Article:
If the Angels had felt better about their bullpen, Garrett Richards likely would have opened the season in Triple-A as the team’s sixth starter. Since they didn’t, he was quickly emerging as a major league setup man. However, Jered Weaver’s left elbow injury has changed all that, and the Angels announced that Richards would move into the rotation and start Saturday.
Richards pitched in relief in four of the Angels’ first six games, allowing one run in 4 1/3 innings and striking out five. He’ll probably be on a modest pitch count in his first start against the Astros. While he did throw 6 1/3 innings in a start against Milwaukee on March 23, he hasn’t pitched more than three innings in an outing since.
Richards should prove to be a decent enough replacement for Weaver, but the Angels’ lack of depth is already being tested. Richards’ departure will from the pen will weaken that group and force the team to rely more on Kevin Jepsen and Mark Lowe. If another starter gets hurt, they’d likely dip back into the pen for Jerome Williams. Their most advanced pitching prospect, Nick Maronde, no longer appears to be an option after the Angels announced he’d be treated as a reliever this year.
Ben Badler of Baseball America reports the breakdown of the international signing limits each team is subject to under the new Collective Bargaining Agreement. As you’ll recall, for the first time, teams are subject to a hard cap on the amount they can spend on such players.
While most reports of the new rules for international free agents talked about the cap as being “between $5-6 million,” in reality, the majority of teams will be subject to a cap of $4.75 million. Indeed, 16 of baseball’s 30 teams are limited to that number. Six others will have up to $5.25 million to spend and eight will have up to $5.75 million.
Only signings of players aged 25 and over who have six years or more of professional experience in, say, Japan or in Cuba, are exempt from the cap.
OXON HILL, Md — There used to be a time when postseason money was bigger than most players’ actual salaries. Winning a pennant in baseball’s Golden Age was great for its own sake, but if you were one of the guys who hung around with, say, the Yankees for a long time like Frank Crosetti, the money was basically life-changing. It could also be life-changing if you happened to play on a team with Rickey Henderson.
That’s not the case any longer, but the money is still pretty good, as evidenced by the postseason shares handed out for this past postseason, which were just announced and are set forth below.
Shares come from the “players’ pool,” which calculated by taking 50 percent of the gate receipts from the Wild Card Games; 60 percent of the gate receipts from the first three games of the Division Series; 60 percent of the gate receipts from the first four games of the League Championship Series; and 60 percent of the gate receipts from the first four games of the World Series. The players’ pool is divided among the 10 Postseason Clubs. The 2016 players’ pool was a record total of $76,627,827.09. Last year it was $69,882,149.26.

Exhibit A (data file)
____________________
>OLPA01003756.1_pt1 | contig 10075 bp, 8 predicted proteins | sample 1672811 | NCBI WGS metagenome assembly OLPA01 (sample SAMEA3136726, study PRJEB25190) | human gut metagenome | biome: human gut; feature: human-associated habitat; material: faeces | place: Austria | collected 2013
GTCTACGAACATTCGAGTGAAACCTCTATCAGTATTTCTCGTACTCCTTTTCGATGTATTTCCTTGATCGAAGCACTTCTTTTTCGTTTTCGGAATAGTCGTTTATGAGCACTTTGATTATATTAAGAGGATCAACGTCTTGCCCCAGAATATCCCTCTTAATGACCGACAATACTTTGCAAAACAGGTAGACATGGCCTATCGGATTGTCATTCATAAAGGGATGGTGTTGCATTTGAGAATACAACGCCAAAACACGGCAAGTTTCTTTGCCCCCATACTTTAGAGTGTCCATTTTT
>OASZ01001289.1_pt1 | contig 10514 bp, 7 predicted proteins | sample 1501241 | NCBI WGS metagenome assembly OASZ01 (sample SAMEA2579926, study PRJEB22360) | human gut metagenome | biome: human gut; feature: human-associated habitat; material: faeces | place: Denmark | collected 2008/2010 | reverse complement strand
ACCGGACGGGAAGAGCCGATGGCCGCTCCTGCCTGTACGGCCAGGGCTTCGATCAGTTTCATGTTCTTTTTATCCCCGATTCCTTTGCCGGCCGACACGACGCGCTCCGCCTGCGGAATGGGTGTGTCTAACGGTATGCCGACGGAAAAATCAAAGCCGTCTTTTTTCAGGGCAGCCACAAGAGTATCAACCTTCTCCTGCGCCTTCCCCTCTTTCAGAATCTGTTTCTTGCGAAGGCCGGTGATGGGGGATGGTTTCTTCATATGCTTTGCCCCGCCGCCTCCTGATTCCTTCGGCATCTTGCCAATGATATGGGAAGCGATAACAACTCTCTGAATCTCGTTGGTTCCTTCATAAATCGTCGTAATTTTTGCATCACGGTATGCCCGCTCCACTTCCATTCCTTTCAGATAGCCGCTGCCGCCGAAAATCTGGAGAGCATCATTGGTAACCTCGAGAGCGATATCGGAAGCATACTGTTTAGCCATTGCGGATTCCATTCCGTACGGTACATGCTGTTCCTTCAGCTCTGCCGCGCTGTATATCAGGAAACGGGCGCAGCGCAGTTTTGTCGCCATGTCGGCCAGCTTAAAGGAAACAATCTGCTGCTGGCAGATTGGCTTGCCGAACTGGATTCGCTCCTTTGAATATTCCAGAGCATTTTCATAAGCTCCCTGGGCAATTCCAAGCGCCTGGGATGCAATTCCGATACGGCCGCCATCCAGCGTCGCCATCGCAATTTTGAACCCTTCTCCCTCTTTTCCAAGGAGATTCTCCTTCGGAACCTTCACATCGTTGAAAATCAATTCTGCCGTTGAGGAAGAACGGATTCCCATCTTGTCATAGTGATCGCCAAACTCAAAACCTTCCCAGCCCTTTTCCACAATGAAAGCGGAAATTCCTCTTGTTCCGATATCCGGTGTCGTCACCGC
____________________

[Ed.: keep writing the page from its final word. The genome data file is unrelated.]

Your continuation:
The clubs themselves decide how many shares to allocate, with the players making decisions regarding which part timers, cup-of-coffee callups, staffers, etc. get. They also have the ability to hand out straight cash awards in whatever amount they want as opposed to a percentage cut of the postseason money.
- Chicago Cubs (Share of Players’ Pool: $27,586,017.75; value of each of full share: $368,871.59) – The Cubs issued 66 full shares, a total of 8.7 partial shares and four cash awards;
- Cleveland Indians (Share of Players’ Pool: $18,390,678.50; value of each of full share: $261,804.65) – The Indians issued 60 full shares, a total of 8.75 partial shares and 16 cash awards.
- Los Angeles Dodgers (Share of Players’ Pool: $9,195,339.25; value of each of full share: $123,741.24) – The Dodgers issued 65 full shares, a total of 8.285 partial shares and 20 cash awards.
- Toronto Blue Jays (Share of Players’ Pool: $9,195,339.25; value of each of full share: $123,045.09) – The Blue Jays issued 66 full shares, a total of 7.75 partial shares and 15 cash awards.
- Boston Red Sox (Share of Players’ Pool: $2,490,404.38; value of each of full share: $33,761.22) – The Red Sox issued 61 full shares, a total of 10.686 partial shares and 14 cash awards.
- San Francisco Giants (Share of Players’ Pool: $2,490,404.38; value of each of full share: $36,443.03) – The Giants issued 57 full shares, a total of 10.5 partial shares and nine cash awards.
- Texas Rangers (Share of Players’ Pool: $2,490,404.38; value of each of full share: $38,422.69) – The Rangers issued 54 full shares, a total of 10.19 partial shares and seven cash awards.
- Washington Nationals (Share of Players’ Pool: $2,490,404.38; value of each of full share: $35,442.68) – The Nationals issued 60 full shares, a total of 10.209 partial shares and one cash award.
- Baltimore Orioles (Share of Players’ Pool: $1,149,417.41; value of each of full share: $18,351.02) – The Orioles issued 52 full shares, a total of 8.36 partial shares and 30 cash awards.
- New York Mets (Share of Players’ Pool: $1,149,417.41; value of each of full share: $17,951.65) – The Mets issued 51 full shares, a total of 12.75 partial shares and five cash awards.